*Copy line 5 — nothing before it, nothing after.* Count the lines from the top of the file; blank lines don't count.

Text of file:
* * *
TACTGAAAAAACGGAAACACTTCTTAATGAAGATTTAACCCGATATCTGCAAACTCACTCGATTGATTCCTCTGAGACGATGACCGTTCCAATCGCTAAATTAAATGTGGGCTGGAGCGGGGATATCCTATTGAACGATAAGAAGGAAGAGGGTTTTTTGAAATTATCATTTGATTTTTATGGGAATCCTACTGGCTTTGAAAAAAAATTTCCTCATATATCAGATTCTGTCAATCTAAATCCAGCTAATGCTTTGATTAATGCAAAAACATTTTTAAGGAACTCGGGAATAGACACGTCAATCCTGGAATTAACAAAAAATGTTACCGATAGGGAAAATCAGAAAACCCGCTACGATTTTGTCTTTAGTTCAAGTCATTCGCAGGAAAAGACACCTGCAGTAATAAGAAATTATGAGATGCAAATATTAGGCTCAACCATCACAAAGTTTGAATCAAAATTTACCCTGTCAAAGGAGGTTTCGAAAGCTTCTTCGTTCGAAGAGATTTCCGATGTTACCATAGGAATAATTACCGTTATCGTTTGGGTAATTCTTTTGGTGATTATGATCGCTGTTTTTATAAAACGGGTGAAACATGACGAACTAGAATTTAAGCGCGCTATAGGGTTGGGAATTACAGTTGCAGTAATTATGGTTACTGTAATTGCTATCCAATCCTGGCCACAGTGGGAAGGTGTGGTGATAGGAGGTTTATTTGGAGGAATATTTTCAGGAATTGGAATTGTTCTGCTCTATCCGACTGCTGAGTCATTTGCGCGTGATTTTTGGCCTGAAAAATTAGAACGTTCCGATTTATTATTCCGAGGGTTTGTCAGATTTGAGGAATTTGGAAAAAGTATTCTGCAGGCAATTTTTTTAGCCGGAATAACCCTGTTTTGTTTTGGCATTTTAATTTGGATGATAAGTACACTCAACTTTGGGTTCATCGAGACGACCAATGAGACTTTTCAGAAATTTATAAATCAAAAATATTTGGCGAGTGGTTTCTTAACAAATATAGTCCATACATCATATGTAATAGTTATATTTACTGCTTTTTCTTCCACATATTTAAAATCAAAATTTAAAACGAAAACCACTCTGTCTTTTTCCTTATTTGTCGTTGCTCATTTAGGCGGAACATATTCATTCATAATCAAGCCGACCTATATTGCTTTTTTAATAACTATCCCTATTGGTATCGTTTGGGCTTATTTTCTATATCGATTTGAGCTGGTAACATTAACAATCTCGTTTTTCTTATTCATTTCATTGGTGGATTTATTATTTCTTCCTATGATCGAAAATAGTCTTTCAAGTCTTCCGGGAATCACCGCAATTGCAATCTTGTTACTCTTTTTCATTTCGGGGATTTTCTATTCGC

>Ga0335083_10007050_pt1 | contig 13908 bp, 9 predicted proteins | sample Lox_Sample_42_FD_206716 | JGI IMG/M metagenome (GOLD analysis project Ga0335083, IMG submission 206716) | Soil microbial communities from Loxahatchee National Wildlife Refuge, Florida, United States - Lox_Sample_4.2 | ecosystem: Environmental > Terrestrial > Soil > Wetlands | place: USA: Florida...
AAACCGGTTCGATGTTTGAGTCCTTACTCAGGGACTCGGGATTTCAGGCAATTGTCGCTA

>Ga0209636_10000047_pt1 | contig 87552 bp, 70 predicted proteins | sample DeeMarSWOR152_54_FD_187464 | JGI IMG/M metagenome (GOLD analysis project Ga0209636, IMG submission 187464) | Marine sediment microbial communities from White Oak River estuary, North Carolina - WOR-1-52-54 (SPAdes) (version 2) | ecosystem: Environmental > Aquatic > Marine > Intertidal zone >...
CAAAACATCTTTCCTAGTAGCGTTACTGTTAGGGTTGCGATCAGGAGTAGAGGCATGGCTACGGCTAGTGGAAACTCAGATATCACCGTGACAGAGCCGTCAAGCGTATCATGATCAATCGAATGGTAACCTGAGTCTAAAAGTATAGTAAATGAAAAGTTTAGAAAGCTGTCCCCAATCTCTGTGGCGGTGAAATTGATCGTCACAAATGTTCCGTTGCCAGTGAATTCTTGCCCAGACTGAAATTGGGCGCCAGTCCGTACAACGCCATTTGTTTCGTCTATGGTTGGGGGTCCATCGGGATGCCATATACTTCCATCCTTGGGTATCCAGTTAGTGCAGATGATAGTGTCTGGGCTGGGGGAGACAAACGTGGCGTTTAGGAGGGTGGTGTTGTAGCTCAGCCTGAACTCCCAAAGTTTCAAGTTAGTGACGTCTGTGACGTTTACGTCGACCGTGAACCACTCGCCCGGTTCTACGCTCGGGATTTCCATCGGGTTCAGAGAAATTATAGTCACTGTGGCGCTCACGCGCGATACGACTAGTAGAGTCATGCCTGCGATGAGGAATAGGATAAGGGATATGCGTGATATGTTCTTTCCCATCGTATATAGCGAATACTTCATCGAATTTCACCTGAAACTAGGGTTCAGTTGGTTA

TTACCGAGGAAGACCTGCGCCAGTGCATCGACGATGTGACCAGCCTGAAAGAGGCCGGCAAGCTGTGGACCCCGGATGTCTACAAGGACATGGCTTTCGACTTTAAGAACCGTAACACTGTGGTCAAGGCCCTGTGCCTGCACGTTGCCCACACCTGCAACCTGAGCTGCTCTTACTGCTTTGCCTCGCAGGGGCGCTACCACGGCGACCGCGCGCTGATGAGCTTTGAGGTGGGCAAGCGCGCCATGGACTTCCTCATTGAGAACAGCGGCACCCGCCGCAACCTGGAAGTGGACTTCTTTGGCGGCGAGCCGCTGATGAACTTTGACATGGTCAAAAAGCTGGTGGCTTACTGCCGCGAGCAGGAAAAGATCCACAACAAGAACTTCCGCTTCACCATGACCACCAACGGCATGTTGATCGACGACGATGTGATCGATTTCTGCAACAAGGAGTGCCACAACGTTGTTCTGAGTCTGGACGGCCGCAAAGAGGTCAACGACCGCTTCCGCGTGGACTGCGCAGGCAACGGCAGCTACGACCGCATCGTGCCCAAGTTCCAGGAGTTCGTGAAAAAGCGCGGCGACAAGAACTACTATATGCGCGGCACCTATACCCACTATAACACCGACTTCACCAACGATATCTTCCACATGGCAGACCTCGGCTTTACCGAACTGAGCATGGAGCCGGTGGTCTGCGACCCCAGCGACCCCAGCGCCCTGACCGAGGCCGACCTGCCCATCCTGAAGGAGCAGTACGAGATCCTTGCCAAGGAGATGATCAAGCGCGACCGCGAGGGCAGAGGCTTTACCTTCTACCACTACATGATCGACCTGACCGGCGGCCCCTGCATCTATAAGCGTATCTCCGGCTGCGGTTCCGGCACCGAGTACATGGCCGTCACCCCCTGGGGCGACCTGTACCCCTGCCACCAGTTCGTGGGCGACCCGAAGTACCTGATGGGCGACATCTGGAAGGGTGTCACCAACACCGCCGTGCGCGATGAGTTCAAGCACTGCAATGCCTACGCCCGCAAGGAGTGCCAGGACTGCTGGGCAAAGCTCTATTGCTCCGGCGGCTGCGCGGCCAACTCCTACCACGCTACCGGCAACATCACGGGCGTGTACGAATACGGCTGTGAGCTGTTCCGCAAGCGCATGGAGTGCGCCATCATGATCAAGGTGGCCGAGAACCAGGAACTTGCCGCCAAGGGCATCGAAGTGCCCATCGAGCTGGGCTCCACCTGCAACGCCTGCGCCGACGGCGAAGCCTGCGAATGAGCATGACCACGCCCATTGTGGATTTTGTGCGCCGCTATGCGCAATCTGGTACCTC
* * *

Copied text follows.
CAAAACATCTTTCCTAGTAGCGTTACTGTTAGGGTTGCGATCAGGAGTAGAGGCATGGCTACGGCTAGTGGAAACTCAGATATCACCGTGACAGAGCCGTCAAGCGTATCATGATCAATCGAATGGTAACCTGAGTCTAAAAGTATAGTAAATGAAAAGTTTAGAAAGCTGTCCCCAATCTCTGTGGCGGTGAAATTGATCGTCACAAATGTTCCGTTGCCAGTGAATTCTTGCCCAGACTGAAATTGGGCGCCAGTCCGTACAACGCCATTTGTTTCGTCTATGGTTGGGGGTCCATCGGGATGCCATATACTTCCATCCTTGGGTATCCAGTTAGTGCAGATGATAGTGTCTGGGCTGGGGGAGACAAACGTGGCGTTTAGGAGGGTGGTGTTGTAGCTCAGCCTGAACTCCCAAAGTTTCAAGTTAGTGACGTCTGTGACGTTTACGTCGACCGTGAACCACTCGCCCGGTTCTACGCTCGGGATTTCCATCGGGTTCAGAGAAATTATAGTCACTGTGGCGCTCACGCGCGATACGACTAGTAGAGTCATGCCTGCGATGAGGAATAGGATAAGGGATATGCGTGATATGTTCTTTCCCATCGTATATAGCGAATACTTCATCGAATTTCACCTGAAACTAGGGTTCAGTTGGTTA